Curtain falls on Philippine legal drama

To acquit or to convict the Philippines’ top judge - that was the question. And the bottom-line for most of the senators-turned-judges was that there was enough evidence to doubt the integrity of the country’s now former top judge.


    Imaginary drums rolled and trumpets must have blared in the minds of movie-mad viewers as a hush fell over a jam-packed senate session hall and 23 velvet-robed senators filed in to cast their historic votes in the impeachment trial of Renato Corona, the Philippines’ chief justice.

    To acquit or to convict the Philippines’ top judge - that was the question. And the bottom-line for most of the senators-turned-judges was that there was enough evidence to doubt the integrity of the country’s now former top judge.

    At the heart of the trial was not an issue of corruption or an inquiry into the means by which Corona had acquired his substantial wealth, but whether Corona had failed to disclose that wealth, as required by the Philippines’ constitution.

    Corona maintained that he had not broken any laws and was protected by a law affirming the confidentiality of foreign currency deposits. But, found guilty by a more than two-thirds majority, the presiding senator said the judge had showed a disregard for the constitution and betrayed public trust.

    Ironically, for many of the senators, it seemed Corona’s own performance on the witness stand last week turned their vote against him.

    Corona admitted to having at least $2.4 million in multiple bank accounts, but the prosecution claimed he had over $10 million in 82 banks – so, the defence pointed out, the charge was clearly inflated and fabricated.

    Corona denied bias and peddling influence for personal gain and maintained that he was a victim, even referring to the case as his “Calvary” and accusing President Benigno Aquino of ignoring the country’s other problems to concentrate on one man. Aquino called Corona “the public face of all that ails the justice system” – and made no bones about it needing reconstructive surgery.

    Speaking of reconstruction – the joke around town today was how all the senator-judges seemed to have gotten primped for their two minutes of air-time to explain their vote. There was a lot of freshly-dyed, neatly-coiffed hair, and clean shaven, bright-eyed faces.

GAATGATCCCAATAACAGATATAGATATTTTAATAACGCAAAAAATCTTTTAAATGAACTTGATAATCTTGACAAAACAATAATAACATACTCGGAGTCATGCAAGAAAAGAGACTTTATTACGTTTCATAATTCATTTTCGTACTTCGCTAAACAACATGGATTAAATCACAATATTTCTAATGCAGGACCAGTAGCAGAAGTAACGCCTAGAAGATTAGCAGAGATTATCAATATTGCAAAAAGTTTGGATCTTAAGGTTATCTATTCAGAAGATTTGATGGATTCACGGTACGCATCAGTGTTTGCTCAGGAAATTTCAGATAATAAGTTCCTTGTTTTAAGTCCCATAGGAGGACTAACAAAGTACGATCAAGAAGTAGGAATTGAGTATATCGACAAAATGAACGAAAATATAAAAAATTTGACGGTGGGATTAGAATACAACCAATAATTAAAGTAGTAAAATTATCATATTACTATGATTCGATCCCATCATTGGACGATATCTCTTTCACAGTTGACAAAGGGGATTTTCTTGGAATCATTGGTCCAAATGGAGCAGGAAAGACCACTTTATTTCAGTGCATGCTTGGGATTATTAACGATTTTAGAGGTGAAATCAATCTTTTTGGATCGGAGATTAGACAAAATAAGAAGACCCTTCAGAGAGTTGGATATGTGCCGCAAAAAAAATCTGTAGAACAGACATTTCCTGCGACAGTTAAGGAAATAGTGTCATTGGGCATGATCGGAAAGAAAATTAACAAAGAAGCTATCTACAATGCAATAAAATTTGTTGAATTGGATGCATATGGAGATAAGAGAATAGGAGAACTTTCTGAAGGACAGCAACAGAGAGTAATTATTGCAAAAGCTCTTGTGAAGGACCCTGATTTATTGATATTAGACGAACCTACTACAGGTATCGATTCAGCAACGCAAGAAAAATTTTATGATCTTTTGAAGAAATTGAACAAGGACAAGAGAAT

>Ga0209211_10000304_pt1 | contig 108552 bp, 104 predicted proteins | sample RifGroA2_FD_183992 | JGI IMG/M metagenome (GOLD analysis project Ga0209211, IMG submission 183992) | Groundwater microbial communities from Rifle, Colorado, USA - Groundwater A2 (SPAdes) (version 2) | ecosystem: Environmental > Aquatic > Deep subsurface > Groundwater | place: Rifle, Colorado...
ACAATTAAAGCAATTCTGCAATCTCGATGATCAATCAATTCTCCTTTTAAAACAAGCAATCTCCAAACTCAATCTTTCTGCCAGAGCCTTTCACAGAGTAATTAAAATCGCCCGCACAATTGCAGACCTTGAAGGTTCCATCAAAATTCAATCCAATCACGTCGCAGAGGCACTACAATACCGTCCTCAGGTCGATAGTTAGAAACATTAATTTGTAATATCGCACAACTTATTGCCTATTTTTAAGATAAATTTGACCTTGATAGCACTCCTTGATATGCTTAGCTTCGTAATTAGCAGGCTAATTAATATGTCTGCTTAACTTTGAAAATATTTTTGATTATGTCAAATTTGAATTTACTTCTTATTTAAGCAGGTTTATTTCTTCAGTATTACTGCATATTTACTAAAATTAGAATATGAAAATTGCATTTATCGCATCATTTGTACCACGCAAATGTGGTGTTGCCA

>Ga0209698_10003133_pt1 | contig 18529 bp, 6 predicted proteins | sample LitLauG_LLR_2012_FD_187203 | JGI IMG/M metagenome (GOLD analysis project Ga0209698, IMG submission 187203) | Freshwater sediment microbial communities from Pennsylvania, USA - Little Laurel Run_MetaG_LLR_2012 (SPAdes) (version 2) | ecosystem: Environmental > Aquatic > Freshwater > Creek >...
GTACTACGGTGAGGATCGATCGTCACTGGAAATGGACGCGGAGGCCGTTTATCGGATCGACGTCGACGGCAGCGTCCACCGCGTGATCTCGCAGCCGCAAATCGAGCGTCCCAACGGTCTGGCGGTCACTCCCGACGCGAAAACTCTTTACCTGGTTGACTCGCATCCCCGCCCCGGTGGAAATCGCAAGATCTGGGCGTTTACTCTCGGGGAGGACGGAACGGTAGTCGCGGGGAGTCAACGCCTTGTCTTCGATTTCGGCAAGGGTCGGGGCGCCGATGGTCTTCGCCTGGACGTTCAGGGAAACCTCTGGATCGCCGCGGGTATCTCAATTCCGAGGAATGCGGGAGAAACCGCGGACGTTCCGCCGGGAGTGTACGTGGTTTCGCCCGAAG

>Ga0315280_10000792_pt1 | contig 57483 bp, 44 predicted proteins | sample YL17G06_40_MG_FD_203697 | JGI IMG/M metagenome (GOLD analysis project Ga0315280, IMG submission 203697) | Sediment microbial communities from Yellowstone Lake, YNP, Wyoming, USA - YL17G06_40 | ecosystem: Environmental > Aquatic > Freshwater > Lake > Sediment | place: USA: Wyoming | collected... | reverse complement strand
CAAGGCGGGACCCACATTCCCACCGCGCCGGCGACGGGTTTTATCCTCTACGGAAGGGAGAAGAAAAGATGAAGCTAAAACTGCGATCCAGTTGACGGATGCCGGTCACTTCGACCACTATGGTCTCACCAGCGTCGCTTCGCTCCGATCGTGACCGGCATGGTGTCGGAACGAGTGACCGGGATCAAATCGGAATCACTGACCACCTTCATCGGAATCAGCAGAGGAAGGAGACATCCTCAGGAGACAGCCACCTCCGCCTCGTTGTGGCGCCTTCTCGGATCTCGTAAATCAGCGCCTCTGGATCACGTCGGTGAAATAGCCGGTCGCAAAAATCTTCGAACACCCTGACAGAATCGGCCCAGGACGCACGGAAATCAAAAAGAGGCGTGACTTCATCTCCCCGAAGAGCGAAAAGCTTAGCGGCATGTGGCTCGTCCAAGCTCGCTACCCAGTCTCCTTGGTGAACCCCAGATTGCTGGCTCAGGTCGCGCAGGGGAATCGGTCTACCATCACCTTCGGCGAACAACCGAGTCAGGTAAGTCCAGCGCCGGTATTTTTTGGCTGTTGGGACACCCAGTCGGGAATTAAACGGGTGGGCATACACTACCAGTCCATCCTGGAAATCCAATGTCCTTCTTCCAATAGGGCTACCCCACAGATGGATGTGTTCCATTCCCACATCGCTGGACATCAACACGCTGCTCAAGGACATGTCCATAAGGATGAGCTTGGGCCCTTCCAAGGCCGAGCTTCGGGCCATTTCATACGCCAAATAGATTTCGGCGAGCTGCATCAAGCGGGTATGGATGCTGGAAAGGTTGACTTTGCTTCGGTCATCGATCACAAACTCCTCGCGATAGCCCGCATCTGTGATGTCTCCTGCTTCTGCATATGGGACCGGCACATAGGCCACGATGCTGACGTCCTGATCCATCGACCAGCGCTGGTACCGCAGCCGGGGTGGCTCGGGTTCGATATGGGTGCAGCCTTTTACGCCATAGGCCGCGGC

Colourful characters

    Already colourful characters on ordinary days, viewers’ consensus seemed to be that the senators had bumped it up several notches for this final act in their power play.

    Among those that stood out were the only three senators to vote for acquittal. Joker Arroyo (yes that is his real name, and no, he is not related to the former president), Miriam Defensor-Santiago, and Ferdinand Marcos Jr.

    Or as one watcher summarised: “a joker (long known for his off-beat comments), a crazy lady (she angrily screamed pretty much all of her vote justification and bets were being taken in the gallery as to how many blood vessels she’d pop in the process), and the son of a dictator who bled the country dry.”  

    And then there was the movie star-turned-senator, Lito Lapid, that everyone was waiting to hear – simply because he barely ever speaks a word in the legislature. He flashed a winning smile and acknowledged the public’s perception of him as ignorant and uneducated – even saying he didn’t understand what that “pizza pie” was all about, in reference to power-point presentations made during the trial.

    But he was representing the Filipino everyman, he said, and he would vote according to his conscience. The silent, faded, movie star reclaimed his hero status if even for a few minutes when he said “guilty”.

    It was every bit the show Filipinos expected it to be. And many are surprised it's actually over -things like this very seldom come to a neat conclusion here. The fact it has is triumph enough for most Filipinos. It was "democracy at work" regardless of verdict. There was a trial, there was a decision, and it doesn’t seem like there will be any “people power” demonstrations in opposition to it.

    Could trust in the country's long floundering political institutions actually be restored after this? That's one question that needs answering. But the more immediate concern for the general public is what will Filipinos do now to fill their weekday afternoons?



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